The goal of constructing a prototype of the 4-rRUU PM is to use it for milling operations. A milling cutter will be mounted on the moving platform, whose axis will be normal to the latter as roughly represented in Fig. 5 (not drawn to scale). The workpiece is assumed to be a cuboid of dimension 0.12 m × 0.05 m × 0.05 m. To place the workpiece, it is necessary choose a location in the workspace that is free of internal collisions and far from singularities and is done as follows:
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This paper presents a design procedure fora two- degree of freedom translational parallelmanipulator, named IRSBot-2. This design procedure aims at determining the optimal design parameters of the IRSBot-2 such that the robot can reach a velocity equal to 6 m/s, an acceleration up to 20 G and a multi-directional repeatability up to 20 µm throughout its operational workspace. Besides, contrary to its counterparts, the stiffness of the IRSBot-2 should be very high along the normal to the plane of motion of its moving- platform. A semi-industrial prototype of the IRSBot-2 has been realized based on the obtained optimum design param- eters. This prototype and its main components are described in the paper. Its accuracy, repeatability, elasto-static per- formance, dynamic performance and elasto-dynamic perfor- mance have been measured and analyzed as well. It turns out the IRSBot-2 has globally reached the prescribed spec- ifications and is a good candidate to perform very fast and accurate pick-and-place operations.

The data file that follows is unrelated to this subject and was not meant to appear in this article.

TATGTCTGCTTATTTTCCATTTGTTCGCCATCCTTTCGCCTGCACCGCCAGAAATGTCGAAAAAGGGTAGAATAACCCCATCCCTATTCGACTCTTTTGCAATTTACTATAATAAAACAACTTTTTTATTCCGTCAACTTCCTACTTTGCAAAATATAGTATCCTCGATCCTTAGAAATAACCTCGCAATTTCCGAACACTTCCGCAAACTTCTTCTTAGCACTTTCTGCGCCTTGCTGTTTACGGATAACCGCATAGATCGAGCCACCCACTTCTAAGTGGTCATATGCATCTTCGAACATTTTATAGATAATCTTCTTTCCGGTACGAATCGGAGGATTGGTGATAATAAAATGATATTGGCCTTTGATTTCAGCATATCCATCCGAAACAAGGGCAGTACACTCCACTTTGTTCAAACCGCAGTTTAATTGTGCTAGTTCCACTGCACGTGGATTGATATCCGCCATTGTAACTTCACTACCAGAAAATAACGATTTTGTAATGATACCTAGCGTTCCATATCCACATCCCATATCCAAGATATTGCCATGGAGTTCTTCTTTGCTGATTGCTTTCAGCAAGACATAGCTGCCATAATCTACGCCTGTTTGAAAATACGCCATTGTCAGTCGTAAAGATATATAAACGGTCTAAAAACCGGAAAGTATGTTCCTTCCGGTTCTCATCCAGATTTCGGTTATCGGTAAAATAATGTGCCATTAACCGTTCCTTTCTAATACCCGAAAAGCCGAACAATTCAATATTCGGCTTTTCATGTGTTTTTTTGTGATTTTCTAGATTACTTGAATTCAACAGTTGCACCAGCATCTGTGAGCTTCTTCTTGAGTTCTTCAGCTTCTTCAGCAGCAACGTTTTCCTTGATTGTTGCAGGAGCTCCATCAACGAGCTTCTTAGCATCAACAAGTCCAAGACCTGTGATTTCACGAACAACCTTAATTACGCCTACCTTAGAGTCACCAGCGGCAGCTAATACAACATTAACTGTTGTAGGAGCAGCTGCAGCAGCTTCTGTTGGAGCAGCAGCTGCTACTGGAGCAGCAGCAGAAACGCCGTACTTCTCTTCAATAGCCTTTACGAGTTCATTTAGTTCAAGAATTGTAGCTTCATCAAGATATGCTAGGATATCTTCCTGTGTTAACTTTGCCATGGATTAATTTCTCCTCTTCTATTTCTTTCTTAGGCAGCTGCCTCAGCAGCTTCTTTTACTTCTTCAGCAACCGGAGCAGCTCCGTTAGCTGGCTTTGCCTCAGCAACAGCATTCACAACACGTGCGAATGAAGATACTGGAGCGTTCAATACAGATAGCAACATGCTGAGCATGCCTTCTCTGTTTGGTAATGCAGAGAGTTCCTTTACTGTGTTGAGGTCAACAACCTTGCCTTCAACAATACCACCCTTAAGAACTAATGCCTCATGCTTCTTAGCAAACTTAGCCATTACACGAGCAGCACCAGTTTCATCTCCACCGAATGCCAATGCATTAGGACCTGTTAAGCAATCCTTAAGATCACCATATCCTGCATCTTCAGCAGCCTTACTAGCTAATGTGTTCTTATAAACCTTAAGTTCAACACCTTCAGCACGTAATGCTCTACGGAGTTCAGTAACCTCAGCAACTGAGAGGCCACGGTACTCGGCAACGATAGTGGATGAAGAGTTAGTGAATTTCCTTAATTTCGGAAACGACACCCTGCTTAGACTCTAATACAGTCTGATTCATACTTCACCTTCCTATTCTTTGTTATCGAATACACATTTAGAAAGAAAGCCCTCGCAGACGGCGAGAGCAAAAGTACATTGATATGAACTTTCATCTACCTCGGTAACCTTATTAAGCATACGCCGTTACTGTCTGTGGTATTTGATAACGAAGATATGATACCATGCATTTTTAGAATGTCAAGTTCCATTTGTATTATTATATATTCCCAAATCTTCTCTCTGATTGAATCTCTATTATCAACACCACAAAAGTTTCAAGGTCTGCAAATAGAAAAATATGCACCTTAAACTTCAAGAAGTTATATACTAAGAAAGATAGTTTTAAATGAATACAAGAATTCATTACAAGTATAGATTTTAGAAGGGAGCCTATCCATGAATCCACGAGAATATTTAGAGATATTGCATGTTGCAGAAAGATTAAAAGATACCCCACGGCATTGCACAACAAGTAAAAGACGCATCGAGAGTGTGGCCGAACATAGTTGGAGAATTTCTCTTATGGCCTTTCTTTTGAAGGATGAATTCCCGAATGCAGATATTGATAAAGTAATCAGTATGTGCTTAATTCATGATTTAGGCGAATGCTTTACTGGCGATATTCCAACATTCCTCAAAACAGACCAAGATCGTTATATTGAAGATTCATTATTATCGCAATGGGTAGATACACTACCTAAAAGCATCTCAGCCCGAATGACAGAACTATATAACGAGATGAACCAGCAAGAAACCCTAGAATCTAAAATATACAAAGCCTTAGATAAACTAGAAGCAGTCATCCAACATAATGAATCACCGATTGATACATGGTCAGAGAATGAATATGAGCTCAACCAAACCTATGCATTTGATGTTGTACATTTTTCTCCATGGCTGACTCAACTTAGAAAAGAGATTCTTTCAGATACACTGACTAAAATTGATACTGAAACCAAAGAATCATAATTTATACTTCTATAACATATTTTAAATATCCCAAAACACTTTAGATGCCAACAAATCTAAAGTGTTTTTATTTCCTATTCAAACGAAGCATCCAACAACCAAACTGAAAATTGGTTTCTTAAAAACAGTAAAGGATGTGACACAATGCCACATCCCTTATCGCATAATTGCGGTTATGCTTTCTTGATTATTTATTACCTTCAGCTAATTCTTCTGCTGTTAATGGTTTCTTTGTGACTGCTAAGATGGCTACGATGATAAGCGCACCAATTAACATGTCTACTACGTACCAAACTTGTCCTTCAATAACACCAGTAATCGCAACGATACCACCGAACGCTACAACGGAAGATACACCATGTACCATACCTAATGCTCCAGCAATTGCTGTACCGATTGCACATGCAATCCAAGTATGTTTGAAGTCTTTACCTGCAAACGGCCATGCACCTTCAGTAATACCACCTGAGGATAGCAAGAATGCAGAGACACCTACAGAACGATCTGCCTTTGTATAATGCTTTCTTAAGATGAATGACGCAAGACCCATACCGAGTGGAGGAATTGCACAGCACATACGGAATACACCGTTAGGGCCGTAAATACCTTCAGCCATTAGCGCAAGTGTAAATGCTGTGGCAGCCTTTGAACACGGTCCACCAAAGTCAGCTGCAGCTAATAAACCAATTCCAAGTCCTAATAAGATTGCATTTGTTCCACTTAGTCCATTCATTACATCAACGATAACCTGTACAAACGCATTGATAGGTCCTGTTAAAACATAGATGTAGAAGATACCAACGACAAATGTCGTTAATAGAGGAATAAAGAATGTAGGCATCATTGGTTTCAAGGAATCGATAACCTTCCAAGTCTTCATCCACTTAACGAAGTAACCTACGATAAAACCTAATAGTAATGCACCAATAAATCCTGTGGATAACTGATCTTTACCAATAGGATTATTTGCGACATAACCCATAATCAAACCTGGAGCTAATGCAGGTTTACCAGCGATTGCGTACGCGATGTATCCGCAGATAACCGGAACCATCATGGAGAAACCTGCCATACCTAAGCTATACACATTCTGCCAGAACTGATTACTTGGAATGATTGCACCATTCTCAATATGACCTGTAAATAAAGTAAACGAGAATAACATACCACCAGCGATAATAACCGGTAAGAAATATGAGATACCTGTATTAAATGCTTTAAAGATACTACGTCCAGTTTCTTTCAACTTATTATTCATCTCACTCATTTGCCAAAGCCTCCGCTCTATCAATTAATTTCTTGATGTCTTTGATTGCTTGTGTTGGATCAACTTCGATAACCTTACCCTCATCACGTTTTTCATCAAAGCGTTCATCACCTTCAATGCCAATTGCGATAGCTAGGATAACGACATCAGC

Keywords: parallelmanipulator, epicyclic system,
There are a large number of parallel manipulators which have been reported over the past three decades. They can be divided into three-dof, four-dof, five-dof and six-dof parallel manipulators [1–4]. In three-dof parallel manipulators, there are three-dof translational parallel manipulators [5–7], three- dof rotational parallel manipulators [8, 9] and others [10, 11]. Among the four-dof parallel manipulators, examples include the four-DOF four-URU parallel mechanism  and the McGill Sch¨onflies-motion generator . There are also five-dof parallel manipulators, such as 3T2R parallel manip- ulators [14, 15]. For six-dof manipulators, the number of all
Stiffness is a crucially important performance specifica- tion of parallel kinematic machines. In order to get a real industrial machine, the H4 prototype (Fig. 1) must be opti- mized. Because of its long arms and rods, designers must be particularly careful with the machine stiffness, which has direct consequences on manipulation accuracy . Several studies were performed by inventors to determine the geometric model, the usable workspace and the forces into the machine components . The work presented in this paper is about stiffness modeling of H4 robot and can be easily extended to lower manipulability parallel